But I’d already done those. I needed something different. I needed to stretch my brain and take it to new places. So, I dug into my teaching materials and head and came up with the character creation activities below. Go ahead and try one, or all of them. Let me know what you come up with! What did you discover about your character? Did anything surprise you? What new quirk, talent, or flaw did you learn about the star of your story? Comment below or send me an email. I’d love to meet to the person of your brain’s creation.
25 Things You Don’t Know About Me
My sister religiously reads US Weekly. For years she got the subscription to it as a Christmas gift. Kind and generous sister that she is, Kate would often gift me her magazines once she was done with them. I didn’t mind being a week or ten behind on the celebrity gossip… I mostly just enjoyed looking at the fancy dresses. Inside the magazine there is a feature called: 25 Things You Don’t Know About Me. Each week they ask a celebrity to share several little-known facts about themselves. Try this with your own character. What little idiosyncrasies or preferences does your character secretly harbor? How can you bring those unique individual characteristics to the surface to make them memorable for your reader?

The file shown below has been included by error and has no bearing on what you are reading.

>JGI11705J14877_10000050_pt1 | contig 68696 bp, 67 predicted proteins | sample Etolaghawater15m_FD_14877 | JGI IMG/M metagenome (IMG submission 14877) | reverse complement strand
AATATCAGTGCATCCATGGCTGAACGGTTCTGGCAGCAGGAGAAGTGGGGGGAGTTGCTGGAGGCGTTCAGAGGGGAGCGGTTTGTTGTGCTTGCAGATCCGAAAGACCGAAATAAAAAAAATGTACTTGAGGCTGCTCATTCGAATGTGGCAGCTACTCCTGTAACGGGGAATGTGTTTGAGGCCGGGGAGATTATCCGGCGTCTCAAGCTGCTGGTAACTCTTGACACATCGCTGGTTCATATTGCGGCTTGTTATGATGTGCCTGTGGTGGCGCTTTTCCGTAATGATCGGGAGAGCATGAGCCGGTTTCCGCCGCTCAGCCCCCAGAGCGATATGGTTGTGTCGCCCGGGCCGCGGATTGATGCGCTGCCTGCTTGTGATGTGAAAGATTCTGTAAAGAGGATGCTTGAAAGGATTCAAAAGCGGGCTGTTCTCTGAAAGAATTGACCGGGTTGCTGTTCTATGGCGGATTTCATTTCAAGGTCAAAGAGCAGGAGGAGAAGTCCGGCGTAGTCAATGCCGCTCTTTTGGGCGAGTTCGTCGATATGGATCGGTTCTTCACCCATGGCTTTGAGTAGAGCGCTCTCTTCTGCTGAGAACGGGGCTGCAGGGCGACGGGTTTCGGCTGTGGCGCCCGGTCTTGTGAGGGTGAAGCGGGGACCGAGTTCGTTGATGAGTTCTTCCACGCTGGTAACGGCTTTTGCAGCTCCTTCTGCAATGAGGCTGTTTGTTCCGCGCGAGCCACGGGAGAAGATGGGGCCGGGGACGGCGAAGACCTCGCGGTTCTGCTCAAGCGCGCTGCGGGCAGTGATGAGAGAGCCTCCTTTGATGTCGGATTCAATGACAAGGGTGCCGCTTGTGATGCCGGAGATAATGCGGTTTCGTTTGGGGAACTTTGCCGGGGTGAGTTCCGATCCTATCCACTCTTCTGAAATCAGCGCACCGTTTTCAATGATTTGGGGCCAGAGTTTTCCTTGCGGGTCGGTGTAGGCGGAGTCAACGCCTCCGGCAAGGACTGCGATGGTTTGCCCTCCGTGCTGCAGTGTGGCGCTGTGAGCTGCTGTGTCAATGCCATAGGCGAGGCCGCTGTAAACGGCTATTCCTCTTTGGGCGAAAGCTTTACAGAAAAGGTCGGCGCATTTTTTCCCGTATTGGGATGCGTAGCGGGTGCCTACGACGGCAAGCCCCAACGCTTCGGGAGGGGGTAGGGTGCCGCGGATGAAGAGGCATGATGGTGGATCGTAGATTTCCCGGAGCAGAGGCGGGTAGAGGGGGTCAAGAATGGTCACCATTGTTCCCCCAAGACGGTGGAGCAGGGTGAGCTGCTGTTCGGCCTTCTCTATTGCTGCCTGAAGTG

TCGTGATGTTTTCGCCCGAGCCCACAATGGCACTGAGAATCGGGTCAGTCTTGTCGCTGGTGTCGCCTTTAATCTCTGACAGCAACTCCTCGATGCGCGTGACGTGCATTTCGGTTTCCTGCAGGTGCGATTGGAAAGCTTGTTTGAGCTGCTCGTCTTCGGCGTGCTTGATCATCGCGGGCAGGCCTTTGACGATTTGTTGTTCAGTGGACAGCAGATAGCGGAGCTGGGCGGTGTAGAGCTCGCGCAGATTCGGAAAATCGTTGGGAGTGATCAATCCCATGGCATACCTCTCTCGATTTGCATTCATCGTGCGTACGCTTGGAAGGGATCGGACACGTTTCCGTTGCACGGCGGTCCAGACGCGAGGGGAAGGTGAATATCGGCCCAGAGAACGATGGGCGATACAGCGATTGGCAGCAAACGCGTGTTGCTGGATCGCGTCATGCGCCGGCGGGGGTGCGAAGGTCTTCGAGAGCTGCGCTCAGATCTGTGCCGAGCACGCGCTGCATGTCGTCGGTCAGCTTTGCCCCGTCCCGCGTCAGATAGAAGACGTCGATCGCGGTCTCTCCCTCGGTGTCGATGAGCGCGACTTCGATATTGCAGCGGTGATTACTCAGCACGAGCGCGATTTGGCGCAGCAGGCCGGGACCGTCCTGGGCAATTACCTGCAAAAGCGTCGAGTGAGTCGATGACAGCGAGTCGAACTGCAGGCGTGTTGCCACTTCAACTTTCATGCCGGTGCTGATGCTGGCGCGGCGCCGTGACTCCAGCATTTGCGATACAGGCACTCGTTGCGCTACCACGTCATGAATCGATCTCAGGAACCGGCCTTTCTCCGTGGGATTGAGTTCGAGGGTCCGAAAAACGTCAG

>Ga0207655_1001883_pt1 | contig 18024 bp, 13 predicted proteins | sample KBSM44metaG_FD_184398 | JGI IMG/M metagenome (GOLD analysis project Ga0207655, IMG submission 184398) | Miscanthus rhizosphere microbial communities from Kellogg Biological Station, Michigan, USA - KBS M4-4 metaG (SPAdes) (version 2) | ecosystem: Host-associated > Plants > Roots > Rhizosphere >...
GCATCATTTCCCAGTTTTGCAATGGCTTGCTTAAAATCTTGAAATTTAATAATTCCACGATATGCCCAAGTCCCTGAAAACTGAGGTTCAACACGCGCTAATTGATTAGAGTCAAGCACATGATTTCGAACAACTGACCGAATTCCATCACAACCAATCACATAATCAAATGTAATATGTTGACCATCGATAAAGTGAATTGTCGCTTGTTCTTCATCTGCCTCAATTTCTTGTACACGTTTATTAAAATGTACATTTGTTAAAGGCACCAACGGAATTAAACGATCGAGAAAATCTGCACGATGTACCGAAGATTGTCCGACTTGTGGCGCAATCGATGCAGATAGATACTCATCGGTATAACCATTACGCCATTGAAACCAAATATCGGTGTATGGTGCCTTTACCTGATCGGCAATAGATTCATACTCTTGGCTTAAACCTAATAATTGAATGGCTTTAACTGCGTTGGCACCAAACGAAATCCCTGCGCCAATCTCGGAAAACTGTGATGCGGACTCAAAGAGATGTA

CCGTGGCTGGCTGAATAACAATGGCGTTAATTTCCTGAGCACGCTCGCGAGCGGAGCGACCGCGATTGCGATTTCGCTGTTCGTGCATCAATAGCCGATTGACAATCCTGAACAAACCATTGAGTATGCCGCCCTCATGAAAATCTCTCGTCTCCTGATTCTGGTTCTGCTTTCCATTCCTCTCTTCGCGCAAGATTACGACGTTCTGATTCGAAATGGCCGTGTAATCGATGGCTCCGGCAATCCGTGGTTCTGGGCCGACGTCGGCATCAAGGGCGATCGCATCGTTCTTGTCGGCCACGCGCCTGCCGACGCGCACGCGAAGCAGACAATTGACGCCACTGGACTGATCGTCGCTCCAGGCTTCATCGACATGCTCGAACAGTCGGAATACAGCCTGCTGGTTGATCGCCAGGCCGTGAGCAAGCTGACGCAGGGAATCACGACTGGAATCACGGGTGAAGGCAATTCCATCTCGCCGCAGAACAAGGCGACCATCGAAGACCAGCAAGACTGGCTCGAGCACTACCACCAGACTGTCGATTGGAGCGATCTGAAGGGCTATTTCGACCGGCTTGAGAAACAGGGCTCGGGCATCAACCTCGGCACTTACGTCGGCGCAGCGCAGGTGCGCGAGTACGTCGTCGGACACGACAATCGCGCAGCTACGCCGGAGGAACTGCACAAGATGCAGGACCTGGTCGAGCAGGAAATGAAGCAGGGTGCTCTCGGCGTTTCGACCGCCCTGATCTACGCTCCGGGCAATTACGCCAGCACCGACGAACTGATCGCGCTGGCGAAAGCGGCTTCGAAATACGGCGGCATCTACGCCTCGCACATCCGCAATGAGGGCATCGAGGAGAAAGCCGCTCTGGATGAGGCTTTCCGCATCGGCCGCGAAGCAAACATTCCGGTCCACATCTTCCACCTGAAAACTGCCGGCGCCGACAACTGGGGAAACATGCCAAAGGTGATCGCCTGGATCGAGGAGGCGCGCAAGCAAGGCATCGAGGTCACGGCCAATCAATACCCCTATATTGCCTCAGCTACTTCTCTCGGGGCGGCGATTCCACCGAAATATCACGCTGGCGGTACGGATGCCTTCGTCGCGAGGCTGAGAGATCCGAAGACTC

If you find yourself stuck, do a google image search for “US Weekly 25 Things You Don’t Know About Me” and dozens of images like the one above will pop up. Use them for inspiration. Tim Gunn, mentor on Project Runway confessed in his edition that “few foods make me happier than French fries” and he had a terrible stutter as a child and teen. These two facts add layers of depth to a persona that to the world seems a polished and poised gentleman. Picturing Tim sitting in some diner eating French fries (probably with a fork) while listening to a diction podcast via Marc Jacobs earbuds is downright delicious. What character facts can you unearth and how can you use them?